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    Originally posted by Antilles
    I think a healthy does of arrogance will help too.

    Why hasn't that helped Mike Weiss yet?

    I will answer my own question now by saying I don't think he really believes his own hype. Sometimes they louder they talk, the more insecure they are.

  10. #10
    Lovin' the Kween ... Now and Forever
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    I think one part of the mental toughness would actually have to do with training habits ... like going through programs (mistakes and all), so that when they make an error in the actual competition ... they don't fall apart. I would think their confidence level would be better.

  11. #11
    ~ Figure Skating Is My Passion ~ Ladskater's Avatar
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    Mental Toughness

    RealtorGal:

    Most skaters realize that they must be "mentally tough" before they enter the competitive world. Elvis Stojko is probably the best example of a skater who is mentally tough. His philosophy is "to be your own best friend." Some skaters never develop this toughness - they usually don't last in the competitive world. The best thing for a skater to do after a bad skate, is to forget about it - learn from it, but don't keep dwelling on it. Leave the memory of it behind and be determined to improve any weaknesses is probably the best way to overcome bad nerves. Also building self-confidence really helps in this dept. I think that is what is mainly lacking with our Canadian female skaters - they don't have the confidence that the others have. It has to be developed at an early age.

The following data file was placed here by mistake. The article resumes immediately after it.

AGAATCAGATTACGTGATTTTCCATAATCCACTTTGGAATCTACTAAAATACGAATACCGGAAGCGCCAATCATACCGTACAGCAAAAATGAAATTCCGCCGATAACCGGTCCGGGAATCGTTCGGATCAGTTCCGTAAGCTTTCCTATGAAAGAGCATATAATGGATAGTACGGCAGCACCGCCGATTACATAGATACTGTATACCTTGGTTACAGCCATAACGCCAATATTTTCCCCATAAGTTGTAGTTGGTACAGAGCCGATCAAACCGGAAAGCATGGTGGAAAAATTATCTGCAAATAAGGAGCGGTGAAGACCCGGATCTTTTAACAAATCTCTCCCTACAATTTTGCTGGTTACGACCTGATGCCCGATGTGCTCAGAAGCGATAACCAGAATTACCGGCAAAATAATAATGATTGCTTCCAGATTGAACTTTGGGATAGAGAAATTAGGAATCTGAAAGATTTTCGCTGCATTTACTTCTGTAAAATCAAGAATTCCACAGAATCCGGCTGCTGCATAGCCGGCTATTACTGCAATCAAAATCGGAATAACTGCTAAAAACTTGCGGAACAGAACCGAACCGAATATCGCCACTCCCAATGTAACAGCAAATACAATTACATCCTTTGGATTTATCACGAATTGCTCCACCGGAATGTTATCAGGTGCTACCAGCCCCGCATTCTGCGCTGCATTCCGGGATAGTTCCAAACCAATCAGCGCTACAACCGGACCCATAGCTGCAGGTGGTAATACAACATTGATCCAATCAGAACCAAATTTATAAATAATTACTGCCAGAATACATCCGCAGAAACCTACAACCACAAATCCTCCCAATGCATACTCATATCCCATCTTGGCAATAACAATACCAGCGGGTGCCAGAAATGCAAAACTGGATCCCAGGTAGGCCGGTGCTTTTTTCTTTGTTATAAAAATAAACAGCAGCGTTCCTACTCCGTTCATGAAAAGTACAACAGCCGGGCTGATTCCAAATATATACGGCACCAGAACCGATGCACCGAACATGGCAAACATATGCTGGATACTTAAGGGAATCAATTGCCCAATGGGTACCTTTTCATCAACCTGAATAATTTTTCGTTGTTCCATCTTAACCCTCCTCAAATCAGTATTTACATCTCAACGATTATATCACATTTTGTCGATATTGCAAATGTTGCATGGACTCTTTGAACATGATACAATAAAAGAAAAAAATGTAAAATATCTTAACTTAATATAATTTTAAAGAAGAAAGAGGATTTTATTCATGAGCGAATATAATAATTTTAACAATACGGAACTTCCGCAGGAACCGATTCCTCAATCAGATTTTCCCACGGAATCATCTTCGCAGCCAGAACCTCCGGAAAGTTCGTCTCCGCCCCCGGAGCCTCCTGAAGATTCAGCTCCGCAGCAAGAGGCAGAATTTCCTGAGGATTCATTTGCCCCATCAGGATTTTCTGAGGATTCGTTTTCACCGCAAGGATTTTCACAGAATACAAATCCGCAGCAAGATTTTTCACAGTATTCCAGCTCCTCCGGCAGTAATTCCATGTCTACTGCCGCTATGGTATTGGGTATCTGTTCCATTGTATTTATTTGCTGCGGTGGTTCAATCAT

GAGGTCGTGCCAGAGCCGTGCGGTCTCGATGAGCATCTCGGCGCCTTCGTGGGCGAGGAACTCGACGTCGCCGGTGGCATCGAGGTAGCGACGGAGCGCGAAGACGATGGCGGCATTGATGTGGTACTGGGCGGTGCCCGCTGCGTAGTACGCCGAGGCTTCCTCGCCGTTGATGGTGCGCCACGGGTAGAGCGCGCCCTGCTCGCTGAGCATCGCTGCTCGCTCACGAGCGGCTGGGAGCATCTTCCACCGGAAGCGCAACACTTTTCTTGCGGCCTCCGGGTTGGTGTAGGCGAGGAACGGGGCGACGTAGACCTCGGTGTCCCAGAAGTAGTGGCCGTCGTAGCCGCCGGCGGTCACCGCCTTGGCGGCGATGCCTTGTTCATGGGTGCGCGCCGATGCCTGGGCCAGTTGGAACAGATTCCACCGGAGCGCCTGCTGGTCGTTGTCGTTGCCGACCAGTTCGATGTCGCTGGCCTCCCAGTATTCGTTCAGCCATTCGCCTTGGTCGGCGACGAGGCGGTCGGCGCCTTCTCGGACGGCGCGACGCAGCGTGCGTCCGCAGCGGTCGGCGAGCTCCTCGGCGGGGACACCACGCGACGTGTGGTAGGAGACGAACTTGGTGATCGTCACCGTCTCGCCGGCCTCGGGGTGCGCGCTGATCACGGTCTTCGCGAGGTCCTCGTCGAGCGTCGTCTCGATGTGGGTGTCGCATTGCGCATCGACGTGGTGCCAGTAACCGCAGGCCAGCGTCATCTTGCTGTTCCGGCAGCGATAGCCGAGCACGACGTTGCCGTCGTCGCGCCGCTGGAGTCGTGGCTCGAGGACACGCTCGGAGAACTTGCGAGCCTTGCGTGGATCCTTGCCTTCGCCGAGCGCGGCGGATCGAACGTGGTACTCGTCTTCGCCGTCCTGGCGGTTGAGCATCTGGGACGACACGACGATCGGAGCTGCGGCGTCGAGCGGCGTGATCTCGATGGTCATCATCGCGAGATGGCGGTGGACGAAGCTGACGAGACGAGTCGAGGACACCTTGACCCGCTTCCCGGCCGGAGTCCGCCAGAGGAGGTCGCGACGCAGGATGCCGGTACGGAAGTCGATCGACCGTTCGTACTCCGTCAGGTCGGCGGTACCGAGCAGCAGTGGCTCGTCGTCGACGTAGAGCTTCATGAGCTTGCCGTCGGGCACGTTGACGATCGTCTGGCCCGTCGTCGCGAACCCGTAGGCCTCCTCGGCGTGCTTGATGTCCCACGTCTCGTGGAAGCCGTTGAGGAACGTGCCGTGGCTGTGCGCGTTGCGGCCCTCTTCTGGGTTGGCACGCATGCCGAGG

Ladskater

  12. #12
    Kwan's vodka dealer VIETgrlTerifa's Avatar
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    Originally posted by mpal2
    Why hasn't that helped Mike Weiss yet?
    ROFL.

    I think a lot of factors play into it. Strong support around you, ability to thrive under pressure, motivation, determination, etc.